Pricing of products is a huge part of building a successful foundation for a business. Determining the best price, one that is competitive yet sustainable for growth, is crucial for your business. There is a simple general rule that the price of your product should be three times the cost of good. Why three times? One third is to cover the cost of the good. Another third should cover your costs of doing business. The final third is to build in profit for continued growth. Although the math seems easy, following this formula is not as simple as it seems. Determining the true cost of goods is complicated, as is determining the true costs of running your business; especially in the early stages of a start-up.
Determining the cost of good can be very complicated. The amount of production can affect costs of materials and labor, with higher volume being cheaper per unit. When starting a business, initial costs of goods will likely be higher due to lower numbers and the inefficiency of being new and small.
What materials are required to make your product? This list for many products can be long. My product, Luxeire, is an innerwear garment which is relatively simplistic in its construction, making the list of materials needed very manageable. The quality of the fabric is a defining feature, and is thus my biggest investment. The best fabric for my product is currently milled in Italy. I have the cost of fabric per meter, but also shipping, custom duties and taxes to calculate into the cost of this material. These additional costs add an additional 30% to the cost of my fabric per meter. Many apparel products have trims, buttons, zippers, etc. There are also tags for origin of product, fabric content and care, and sizing. Although the cost for each additional material may seem minimal on its own, when added together, their sum can be surprisingly high and, thus, need to be included in the budget.
For those of us who are outsourcing the manufacturing of our products, this is the next most obvious cost in creating a good. Using a local or US-based factory may add cost to the manufacturing to cover the higher wages in a developed economy, but you eliminate the import charges, reduce shipping costs, and should have quicker turn-around times for orders. The cost of manufacturing can vary tremendously based on volume. In the early stages of a business, when you are keeping inventory lean, you may need to spend more on manufacturing each unit than you will when orders are large. The improvement in later margin will be a nice bonus down the road, but be sure to cover your costs today.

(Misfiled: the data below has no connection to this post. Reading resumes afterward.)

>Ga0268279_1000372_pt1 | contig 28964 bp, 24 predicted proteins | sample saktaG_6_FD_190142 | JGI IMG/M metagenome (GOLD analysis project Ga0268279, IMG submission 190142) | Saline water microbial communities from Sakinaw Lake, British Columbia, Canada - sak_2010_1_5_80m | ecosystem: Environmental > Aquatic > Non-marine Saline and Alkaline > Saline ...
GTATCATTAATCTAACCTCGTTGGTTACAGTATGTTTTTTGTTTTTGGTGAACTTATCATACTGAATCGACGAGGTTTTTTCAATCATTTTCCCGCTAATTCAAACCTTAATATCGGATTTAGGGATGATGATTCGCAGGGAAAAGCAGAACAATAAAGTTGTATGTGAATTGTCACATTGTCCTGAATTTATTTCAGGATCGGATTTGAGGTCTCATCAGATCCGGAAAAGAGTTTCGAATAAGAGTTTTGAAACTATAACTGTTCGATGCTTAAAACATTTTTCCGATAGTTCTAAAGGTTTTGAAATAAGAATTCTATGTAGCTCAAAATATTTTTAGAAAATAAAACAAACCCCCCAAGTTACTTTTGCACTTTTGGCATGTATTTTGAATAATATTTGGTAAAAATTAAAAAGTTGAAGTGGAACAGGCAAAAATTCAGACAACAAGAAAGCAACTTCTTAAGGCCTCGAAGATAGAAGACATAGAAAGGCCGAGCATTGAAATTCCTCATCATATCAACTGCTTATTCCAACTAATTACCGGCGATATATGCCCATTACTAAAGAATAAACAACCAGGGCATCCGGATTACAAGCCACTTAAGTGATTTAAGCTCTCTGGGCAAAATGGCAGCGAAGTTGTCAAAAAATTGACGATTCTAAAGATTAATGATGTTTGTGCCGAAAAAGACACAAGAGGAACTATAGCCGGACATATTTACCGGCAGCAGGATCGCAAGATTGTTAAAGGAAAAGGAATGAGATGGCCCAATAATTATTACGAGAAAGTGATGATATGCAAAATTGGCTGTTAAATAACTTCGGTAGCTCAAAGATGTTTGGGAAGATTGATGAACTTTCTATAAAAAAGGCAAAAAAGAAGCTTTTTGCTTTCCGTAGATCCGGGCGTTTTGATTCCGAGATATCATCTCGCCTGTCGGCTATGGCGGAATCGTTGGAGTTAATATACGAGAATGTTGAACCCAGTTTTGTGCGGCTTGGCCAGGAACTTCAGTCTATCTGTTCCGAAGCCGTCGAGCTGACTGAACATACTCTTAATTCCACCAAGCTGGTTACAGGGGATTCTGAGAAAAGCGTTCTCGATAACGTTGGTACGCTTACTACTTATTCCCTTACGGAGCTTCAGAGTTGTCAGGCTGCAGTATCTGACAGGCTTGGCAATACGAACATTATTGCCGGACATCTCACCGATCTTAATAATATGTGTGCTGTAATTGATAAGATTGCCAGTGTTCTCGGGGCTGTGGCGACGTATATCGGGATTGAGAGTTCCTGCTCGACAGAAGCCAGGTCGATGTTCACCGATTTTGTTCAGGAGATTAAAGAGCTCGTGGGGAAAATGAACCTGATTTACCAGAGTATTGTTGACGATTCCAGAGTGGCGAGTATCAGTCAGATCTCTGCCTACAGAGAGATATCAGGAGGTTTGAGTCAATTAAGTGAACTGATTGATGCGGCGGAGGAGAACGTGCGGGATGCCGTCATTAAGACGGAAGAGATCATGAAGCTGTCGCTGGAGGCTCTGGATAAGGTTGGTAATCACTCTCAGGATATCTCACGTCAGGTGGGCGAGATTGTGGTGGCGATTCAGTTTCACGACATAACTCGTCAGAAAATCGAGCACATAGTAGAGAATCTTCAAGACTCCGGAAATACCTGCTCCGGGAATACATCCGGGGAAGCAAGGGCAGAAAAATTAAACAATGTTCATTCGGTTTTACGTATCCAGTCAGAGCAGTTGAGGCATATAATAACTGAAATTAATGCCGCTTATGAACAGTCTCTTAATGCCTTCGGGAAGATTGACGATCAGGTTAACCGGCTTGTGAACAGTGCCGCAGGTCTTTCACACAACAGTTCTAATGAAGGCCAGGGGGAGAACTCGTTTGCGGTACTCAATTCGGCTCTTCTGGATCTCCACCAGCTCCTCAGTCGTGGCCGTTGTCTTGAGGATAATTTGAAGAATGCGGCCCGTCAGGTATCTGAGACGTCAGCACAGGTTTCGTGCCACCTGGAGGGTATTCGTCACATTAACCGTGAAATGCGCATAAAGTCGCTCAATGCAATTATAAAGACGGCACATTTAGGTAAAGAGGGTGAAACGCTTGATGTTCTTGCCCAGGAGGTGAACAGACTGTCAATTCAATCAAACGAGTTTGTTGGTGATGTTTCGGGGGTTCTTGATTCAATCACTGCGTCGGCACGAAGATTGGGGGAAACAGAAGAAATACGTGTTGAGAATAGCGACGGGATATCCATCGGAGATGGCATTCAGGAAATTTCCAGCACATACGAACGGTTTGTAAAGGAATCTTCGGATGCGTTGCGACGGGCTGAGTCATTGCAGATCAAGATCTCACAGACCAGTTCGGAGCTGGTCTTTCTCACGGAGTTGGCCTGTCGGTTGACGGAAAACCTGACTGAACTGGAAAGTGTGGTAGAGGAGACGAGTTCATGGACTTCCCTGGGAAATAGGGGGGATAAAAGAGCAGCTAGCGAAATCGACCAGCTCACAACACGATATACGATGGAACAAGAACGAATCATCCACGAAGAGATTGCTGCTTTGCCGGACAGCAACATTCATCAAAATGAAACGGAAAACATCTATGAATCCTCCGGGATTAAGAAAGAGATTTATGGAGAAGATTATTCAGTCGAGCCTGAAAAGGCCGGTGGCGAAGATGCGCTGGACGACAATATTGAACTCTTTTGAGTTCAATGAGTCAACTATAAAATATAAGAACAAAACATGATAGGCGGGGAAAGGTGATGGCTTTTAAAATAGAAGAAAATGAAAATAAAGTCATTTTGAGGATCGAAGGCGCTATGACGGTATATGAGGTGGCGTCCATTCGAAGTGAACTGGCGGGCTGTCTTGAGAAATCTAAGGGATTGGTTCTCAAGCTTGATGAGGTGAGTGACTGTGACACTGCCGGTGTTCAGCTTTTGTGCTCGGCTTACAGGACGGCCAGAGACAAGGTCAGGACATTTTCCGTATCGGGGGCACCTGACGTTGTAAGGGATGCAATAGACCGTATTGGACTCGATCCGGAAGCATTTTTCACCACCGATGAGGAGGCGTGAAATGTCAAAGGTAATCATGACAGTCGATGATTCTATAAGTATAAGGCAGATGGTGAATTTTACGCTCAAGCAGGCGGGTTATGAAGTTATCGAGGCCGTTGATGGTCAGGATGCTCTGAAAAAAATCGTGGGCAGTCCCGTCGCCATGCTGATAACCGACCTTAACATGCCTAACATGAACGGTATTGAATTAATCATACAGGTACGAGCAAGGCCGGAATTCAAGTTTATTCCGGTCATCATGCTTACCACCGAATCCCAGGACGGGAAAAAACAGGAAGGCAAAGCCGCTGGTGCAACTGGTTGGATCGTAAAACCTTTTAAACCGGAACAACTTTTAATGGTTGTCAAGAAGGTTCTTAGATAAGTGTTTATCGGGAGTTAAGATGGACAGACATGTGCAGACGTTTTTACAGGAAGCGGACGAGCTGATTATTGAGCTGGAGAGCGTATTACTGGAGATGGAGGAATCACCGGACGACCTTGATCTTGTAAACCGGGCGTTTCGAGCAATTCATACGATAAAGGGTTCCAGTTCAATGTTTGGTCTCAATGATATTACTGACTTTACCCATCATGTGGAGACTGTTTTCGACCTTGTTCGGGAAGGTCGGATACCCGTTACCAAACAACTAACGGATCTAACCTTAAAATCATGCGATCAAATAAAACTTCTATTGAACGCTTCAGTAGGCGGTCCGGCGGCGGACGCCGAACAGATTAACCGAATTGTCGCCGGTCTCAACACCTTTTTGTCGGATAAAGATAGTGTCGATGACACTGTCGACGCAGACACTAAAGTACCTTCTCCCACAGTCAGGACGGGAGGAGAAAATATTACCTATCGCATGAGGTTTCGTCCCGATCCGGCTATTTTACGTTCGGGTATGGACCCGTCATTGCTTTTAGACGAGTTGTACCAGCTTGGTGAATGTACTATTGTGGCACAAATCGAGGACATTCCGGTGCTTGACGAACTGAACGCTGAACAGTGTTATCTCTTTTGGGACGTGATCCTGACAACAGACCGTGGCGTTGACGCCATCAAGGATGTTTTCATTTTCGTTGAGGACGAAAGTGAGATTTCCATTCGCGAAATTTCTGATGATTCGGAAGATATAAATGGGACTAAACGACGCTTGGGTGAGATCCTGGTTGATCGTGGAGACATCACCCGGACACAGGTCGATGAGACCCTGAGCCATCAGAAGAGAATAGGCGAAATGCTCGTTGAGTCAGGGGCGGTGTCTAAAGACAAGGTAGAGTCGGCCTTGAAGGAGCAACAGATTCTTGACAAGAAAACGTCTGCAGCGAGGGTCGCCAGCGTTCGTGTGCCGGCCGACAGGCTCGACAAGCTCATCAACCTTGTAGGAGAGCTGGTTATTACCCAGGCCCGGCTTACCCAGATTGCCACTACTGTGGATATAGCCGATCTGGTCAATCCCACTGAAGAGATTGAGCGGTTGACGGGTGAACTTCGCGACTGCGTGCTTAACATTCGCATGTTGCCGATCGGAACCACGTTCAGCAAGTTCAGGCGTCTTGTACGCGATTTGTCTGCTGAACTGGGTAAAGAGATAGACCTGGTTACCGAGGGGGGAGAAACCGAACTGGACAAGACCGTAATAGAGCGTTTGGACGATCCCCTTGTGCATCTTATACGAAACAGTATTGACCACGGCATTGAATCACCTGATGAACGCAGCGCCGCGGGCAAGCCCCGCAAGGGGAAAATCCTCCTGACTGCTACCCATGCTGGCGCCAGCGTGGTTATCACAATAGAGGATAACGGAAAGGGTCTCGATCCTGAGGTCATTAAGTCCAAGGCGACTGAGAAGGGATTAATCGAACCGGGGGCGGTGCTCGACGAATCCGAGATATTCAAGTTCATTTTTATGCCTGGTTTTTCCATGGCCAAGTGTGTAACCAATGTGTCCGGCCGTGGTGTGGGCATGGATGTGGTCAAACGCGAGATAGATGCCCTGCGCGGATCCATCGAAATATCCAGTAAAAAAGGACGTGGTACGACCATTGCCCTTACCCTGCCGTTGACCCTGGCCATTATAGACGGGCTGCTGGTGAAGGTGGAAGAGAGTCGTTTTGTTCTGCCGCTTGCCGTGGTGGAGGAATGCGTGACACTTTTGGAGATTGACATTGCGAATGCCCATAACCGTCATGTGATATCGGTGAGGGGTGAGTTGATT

Packaging for Your Customer
Are you selling directly to the consumer, through resale channels, or both? Packaging may vary depending on who is buying your product. For those of us who outsource the manufacturing, there is some basic level of packaging that goes with your product from the factory. Whether it be a hanger or polybag for an apparel item, there is a cost. Luxeire is sold both to retailers and directly to customers via e-commerce. Polybags may be adequate for bulk orders by retailers, but Luxeire also provides hangtags with attachment ribbon and pins that attach to care/content tags to prevent retailers from puncturing the fabric when attaching pricing. There is a cost for each of these – custom hangtag, attachment ribbon, and pin.
For my e-commerce customers, my packaging is entirely different and needs to communicate the luxury of my brand. A Luxeire package should provide each customer with the same thrill upon receipt of their order that they would have experience by being pampered at a luxury retailer. Custom boxes, tissue paper, ribbon, brand information inserts, luxury mailing containers all have costs. Fortunately, the middle retailer is taken out of the equation so there is a bigger profit margin built in to offset these considerable costs.
As for determining the costs of running a business, the budget should approximate the cost of the good. Details for the execution of this budget is another story for another time.
Plan your product
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- » How Much Money I Invested to Launch My Brand
- » Product Pricing: Wholesale vs. Direct-to-Consumer
- » How to Calculate Retail Prices
- » How to Price Your Garment: 4 Key Things to Remember
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